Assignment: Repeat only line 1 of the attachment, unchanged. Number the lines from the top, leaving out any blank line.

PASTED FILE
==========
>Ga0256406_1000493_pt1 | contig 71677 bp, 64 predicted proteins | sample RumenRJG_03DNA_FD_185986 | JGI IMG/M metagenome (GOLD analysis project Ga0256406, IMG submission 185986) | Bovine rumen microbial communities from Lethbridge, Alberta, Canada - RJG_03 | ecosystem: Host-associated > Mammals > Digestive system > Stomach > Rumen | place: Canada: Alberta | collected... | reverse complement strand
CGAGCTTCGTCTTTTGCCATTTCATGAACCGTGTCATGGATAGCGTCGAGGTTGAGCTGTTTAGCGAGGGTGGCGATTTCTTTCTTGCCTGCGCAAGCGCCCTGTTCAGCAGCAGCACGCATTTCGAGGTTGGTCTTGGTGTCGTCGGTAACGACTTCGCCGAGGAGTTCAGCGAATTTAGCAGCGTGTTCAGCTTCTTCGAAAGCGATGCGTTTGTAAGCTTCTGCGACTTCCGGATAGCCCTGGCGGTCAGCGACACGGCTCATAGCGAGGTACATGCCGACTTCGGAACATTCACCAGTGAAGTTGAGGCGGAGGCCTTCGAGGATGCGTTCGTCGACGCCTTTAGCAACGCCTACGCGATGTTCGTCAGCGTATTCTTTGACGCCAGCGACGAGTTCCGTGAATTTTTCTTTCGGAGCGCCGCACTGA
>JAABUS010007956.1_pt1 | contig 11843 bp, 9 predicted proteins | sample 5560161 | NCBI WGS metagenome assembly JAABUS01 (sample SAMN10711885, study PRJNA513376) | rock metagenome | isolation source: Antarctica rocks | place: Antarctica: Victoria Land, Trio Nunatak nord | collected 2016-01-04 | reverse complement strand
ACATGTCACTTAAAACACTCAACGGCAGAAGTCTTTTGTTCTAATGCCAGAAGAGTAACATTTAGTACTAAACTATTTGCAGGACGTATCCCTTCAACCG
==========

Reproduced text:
>Ga0256406_1000493_pt1 | contig 71677 bp, 64 predicted proteins | sample RumenRJG_03DNA_FD_185986 | JGI IMG/M metagenome (GOLD analysis project Ga0256406, IMG submission 185986) | Bovine rumen microbial communities from Lethbridge, Alberta, Canada - RJG_03 | ecosystem: Host-associated > Mammals > Digestive system > Stomach > Rumen | place: Canada: Alberta | collected... | reverse complement strand